I don’t know why Hazel Crabtree went to Bernese for help the night I was born, and Bernese did not think to ask her. The why of things did not often trouble Aunt Bernese, but she was a master at discovering the how. Before agenting my mother’s art became a full-time job, Bernese had worked in labor and delivery over at Loganville General. I like to think Hazel came to the Fretts because she knew Bernese was a former nurse and pragmatist savant who, beneath her bluster, had a kind heart. This was a distinct possibility: At that time Between, Georgia, had a population of about ninety people. Everybody knew everything about everyone.
But more likely, she was being practical. Bernese and her husband and their boys lived on the lot at the dead end of Grace Street. Her sisters, Stacia and Genny, lived together in the house next door. There wasn’t another house on the block, and Bernese’s backyard overlooked empty miles of Georgia pine trees. The only other nurse in town lived on one of Between’s more populated streets; she had close neighbors. The last (although perhaps the most important) factor was that Hazel had to know going to the Fretts for help was a surefire way to piss off her family.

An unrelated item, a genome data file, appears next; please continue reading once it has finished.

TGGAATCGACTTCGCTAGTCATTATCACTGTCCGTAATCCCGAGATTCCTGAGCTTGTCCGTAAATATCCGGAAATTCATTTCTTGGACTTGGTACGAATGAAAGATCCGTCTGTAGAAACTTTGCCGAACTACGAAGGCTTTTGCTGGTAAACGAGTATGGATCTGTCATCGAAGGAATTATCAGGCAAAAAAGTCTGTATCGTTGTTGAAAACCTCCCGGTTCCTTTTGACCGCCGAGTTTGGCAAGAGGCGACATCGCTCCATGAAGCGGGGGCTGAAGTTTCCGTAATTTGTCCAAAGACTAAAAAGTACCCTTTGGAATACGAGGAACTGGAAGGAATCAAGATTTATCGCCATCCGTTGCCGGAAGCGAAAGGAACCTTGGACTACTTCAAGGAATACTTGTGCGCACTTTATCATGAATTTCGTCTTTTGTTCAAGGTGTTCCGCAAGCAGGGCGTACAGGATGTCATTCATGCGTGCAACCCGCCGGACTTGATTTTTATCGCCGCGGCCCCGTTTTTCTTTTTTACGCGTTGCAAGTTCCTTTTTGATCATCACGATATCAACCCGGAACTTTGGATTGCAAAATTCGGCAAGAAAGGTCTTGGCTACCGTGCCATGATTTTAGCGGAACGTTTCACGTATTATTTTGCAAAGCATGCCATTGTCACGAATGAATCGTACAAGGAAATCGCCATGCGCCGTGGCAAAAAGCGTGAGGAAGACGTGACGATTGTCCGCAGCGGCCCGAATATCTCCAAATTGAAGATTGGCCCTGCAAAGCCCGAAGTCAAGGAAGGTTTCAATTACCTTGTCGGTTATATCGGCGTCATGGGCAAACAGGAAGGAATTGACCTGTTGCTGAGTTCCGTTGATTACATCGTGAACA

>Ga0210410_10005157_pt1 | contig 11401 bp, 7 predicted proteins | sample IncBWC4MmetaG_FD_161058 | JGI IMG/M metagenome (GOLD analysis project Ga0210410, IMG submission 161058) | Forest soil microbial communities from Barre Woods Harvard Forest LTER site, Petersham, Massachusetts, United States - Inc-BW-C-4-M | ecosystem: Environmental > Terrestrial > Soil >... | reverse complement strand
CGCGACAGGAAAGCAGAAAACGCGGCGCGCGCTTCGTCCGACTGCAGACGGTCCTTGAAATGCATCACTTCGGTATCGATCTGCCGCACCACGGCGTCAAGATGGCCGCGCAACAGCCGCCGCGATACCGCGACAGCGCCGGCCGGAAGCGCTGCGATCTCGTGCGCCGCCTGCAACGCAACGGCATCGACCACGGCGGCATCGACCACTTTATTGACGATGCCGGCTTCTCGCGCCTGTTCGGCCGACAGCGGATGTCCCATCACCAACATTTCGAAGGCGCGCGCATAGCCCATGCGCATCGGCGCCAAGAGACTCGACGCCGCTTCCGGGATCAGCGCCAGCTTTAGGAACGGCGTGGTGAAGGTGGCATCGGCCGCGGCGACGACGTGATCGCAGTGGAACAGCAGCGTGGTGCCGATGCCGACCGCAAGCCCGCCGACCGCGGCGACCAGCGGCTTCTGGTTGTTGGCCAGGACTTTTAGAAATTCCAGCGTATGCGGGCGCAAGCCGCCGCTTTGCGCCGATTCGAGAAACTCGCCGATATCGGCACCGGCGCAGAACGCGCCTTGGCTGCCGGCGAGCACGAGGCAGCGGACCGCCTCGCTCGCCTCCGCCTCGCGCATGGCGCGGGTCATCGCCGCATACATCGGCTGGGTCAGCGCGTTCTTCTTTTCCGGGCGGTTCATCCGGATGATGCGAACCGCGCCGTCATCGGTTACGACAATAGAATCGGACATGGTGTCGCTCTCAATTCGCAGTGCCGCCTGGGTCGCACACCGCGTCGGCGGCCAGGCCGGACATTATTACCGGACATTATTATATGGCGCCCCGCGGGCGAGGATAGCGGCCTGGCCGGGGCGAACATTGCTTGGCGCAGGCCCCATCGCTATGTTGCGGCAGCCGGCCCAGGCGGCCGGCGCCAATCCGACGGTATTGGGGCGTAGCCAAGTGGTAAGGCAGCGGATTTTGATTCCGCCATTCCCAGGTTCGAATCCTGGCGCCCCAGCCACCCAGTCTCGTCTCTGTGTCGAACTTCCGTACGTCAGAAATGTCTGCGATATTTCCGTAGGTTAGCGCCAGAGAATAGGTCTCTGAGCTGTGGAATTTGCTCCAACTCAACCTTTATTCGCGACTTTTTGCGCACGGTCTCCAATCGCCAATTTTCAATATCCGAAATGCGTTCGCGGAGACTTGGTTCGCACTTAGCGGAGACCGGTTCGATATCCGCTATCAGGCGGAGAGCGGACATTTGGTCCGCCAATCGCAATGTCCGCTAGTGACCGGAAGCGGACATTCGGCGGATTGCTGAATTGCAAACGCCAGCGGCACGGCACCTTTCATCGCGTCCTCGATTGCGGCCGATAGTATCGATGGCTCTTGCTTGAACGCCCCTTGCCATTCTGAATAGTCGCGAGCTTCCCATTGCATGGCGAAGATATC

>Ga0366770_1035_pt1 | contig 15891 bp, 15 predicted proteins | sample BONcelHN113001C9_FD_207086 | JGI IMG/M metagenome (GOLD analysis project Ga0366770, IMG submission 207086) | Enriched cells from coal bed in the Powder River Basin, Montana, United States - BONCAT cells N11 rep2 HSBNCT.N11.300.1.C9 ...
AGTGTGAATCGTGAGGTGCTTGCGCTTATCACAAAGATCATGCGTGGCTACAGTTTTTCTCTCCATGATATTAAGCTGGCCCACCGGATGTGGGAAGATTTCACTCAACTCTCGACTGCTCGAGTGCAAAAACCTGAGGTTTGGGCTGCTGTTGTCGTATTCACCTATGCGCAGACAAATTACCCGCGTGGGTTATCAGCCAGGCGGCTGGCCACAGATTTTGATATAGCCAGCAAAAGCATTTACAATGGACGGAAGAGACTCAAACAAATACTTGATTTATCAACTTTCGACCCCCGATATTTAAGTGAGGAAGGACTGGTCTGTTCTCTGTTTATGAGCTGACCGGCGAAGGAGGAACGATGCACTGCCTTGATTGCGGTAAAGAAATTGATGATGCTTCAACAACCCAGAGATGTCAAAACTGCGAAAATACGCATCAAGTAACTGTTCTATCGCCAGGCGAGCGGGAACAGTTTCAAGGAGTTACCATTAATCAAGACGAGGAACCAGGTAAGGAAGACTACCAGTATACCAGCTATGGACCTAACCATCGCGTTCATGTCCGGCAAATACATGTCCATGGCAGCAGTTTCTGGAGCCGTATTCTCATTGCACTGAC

Bernese woke to the sound of someone banging on her front door a few minutes past four in the morning. She came down the stairs pulling on her robe, getting her gun hand stuck in the sleeve. Her husband, Lou, trailed behind her, saying nervously, “Is the safety on? Is the safety on? Hand the gun to me and then put your robe on, Bernese. Is the safety on?”
Bernese got herself untangled and tucked the gun into her armpit, barrel down, while she tied her robe belt.
“Is that the thirty-eight?” asked Lou. “Lord-a-mercy, why didn’t you get your little purse gun?”